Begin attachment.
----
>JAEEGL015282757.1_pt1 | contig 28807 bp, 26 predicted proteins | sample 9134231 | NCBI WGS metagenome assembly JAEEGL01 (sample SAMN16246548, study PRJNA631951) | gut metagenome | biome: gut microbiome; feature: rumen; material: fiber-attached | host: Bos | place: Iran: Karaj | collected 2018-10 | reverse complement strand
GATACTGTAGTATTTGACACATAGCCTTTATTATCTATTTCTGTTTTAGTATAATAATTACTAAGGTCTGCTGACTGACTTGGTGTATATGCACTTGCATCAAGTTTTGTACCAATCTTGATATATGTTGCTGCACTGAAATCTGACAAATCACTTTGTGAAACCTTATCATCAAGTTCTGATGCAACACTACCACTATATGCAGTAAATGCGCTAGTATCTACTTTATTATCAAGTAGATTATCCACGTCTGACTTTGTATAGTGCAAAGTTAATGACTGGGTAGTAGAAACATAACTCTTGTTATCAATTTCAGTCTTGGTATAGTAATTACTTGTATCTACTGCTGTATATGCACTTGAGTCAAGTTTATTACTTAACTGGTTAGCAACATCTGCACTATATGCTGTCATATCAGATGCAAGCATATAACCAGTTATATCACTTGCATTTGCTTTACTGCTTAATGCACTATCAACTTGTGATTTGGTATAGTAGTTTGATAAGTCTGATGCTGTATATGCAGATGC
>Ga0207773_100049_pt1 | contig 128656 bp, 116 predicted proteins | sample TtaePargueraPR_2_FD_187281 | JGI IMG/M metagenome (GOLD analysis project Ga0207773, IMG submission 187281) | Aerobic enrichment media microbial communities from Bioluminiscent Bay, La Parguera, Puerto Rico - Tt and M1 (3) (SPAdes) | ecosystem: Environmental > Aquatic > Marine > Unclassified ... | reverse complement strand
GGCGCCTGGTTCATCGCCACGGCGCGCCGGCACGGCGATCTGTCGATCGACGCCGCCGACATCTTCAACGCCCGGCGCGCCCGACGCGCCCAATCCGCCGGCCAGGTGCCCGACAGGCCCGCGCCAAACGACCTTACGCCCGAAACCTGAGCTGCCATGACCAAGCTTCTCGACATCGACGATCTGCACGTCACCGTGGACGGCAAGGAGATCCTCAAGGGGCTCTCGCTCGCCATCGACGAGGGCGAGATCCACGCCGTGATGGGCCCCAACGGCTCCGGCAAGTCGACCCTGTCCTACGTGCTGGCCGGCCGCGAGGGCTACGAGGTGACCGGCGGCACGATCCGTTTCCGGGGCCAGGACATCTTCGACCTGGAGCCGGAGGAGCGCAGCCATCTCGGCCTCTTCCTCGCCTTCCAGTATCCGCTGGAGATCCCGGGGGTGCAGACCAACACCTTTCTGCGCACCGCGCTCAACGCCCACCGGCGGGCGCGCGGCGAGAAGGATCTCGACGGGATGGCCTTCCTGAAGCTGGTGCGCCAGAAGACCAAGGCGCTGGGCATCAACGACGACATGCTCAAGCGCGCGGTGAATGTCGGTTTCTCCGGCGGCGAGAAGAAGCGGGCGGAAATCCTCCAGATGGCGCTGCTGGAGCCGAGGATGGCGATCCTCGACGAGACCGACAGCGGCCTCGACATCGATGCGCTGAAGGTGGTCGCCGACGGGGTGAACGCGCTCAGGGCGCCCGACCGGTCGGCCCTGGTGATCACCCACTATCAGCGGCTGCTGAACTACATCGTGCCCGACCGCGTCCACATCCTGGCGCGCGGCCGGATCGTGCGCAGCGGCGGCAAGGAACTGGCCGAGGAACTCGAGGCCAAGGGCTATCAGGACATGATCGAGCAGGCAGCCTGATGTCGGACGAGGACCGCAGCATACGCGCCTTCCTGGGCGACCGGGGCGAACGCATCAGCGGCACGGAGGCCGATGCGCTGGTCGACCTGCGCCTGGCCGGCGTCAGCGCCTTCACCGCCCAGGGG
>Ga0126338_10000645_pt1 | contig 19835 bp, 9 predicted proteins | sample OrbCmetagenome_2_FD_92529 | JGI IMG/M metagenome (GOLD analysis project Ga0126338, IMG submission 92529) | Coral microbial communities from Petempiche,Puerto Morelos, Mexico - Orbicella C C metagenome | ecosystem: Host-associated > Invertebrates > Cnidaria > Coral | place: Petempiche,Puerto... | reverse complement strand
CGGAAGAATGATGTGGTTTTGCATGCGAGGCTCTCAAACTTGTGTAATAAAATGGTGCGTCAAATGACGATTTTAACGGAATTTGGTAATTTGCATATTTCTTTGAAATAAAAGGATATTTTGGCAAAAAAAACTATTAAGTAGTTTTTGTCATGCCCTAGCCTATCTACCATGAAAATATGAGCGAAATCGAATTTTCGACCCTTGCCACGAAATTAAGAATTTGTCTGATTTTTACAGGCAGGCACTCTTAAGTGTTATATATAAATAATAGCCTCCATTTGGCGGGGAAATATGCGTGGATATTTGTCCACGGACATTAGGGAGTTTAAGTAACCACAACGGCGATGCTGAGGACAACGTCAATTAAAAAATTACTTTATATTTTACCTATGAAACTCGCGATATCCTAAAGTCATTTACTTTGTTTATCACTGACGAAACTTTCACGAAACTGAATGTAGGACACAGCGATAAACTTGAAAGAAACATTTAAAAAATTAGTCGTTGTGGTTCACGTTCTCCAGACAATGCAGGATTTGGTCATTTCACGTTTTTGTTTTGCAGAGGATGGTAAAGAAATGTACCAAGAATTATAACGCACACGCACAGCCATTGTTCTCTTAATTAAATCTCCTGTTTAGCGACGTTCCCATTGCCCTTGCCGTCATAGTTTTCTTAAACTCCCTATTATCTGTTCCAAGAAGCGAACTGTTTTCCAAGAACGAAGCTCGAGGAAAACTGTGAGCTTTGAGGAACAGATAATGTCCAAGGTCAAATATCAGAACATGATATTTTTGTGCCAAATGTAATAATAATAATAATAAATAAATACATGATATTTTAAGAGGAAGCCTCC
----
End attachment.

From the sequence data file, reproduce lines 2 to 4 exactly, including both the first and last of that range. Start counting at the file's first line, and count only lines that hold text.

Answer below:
GATACTGTAGTATTTGACACATAGCCTTTATTATCTATTTCTGTTTTAGTATAATAATTACTAAGGTCTGCTGACTGACTTGGTGTATATGCACTTGCATCAAGTTTTGTACCAATCTTGATATATGTTGCTGCACTGAAATCTGACAAATCACTTTGTGAAACCTTATCATCAAGTTCTGATGCAACACTACCACTATATGCAGTAAATGCGCTAGTATCTACTTTATTATCAAGTAGATTATCCACGTCTGACTTTGTATAGTGCAAAGTTAATGACTGGGTAGTAGAAACATAACTCTTGTTATCAATTTCAGTCTTGGTATAGTAATTACTTGTATCTACTGCTGTATATGCACTTGAGTCAAGTTTATTACTTAACTGGTTAGCAACATCTGCACTATATGCTGTCATATCAGATGCAAGCATATAACCAGTTATATCACTTGCATTTGCTTTACTGCTTAATGCACTATCAACTTGTGATTTGGTATAGTAGTTTGATAAGTCTGATGCTGTATATGCAGATGC
>Ga0207773_100049_pt1 | contig 128656 bp, 116 predicted proteins | sample TtaePargueraPR_2_FD_187281 | JGI IMG/M metagenome (GOLD analysis project Ga0207773, IMG submission 187281) | Aerobic enrichment media microbial communities from Bioluminiscent Bay, La Parguera, Puerto Rico - Tt and M1 (3) (SPAdes) | ecosystem: Environmental > Aquatic > Marine > Unclassified ... | reverse complement strand
GGCGCCTGGTTCATCGCCACGGCGCGCCGGCACGGCGATCTGTCGATCGACGCCGCCGACATCTTCAACGCCCGGCGCGCCCGACGCGCCCAATCCGCCGGCCAGGTGCCCGACAGGCCCGCGCCAAACGACCTTACGCCCGAAACCTGAGCTGCCATGACCAAGCTTCTCGACATCGACGATCTGCACGTCACCGTGGACGGCAAGGAGATCCTCAAGGGGCTCTCGCTCGCCATCGACGAGGGCGAGATCCACGCCGTGATGGGCCCCAACGGCTCCGGCAAGTCGACCCTGTCCTACGTGCTGGCCGGCCGCGAGGGCTACGAGGTGACCGGCGGCACGATCCGTTTCCGGGGCCAGGACATCTTCGACCTGGAGCCGGAGGAGCGCAGCCATCTCGGCCTCTTCCTCGCCTTCCAGTATCCGCTGGAGATCCCGGGGGTGCAGACCAACACCTTTCTGCGCACCGCGCTCAACGCCCACCGGCGGGCGCGCGGCGAGAAGGATCTCGACGGGATGGCCTTCCTGAAGCTGGTGCGCCAGAAGACCAAGGCGCTGGGCATCAACGACGACATGCTCAAGCGCGCGGTGAATGTCGGTTTCTCCGGCGGCGAGAAGAAGCGGGCGGAAATCCTCCAGATGGCGCTGCTGGAGCCGAGGATGGCGATCCTCGACGAGACCGACAGCGGCCTCGACATCGATGCGCTGAAGGTGGTCGCCGACGGGGTGAACGCGCTCAGGGCGCCCGACCGGTCGGCCCTGGTGATCACCCACTATCAGCGGCTGCTGAACTACATCGTGCCCGACCGCGTCCACATCCTGGCGCGCGGCCGGATCGTGCGCAGCGGCGGCAAGGAACTGGCCGAGGAACTCGAGGCCAAGGGCTATCAGGACATGATCGAGCAGGCAGCCTGATGTCGGACGAGGACCGCAGCATACGCGCCTTCCTGGGCGACCGGGGCGAACGCATCAGCGGCACGGAGGCCGATGCGCTGGTCGACCTGCGCCTGGCCGGCGTCAGCGCCTTCACCGCCCAGGGG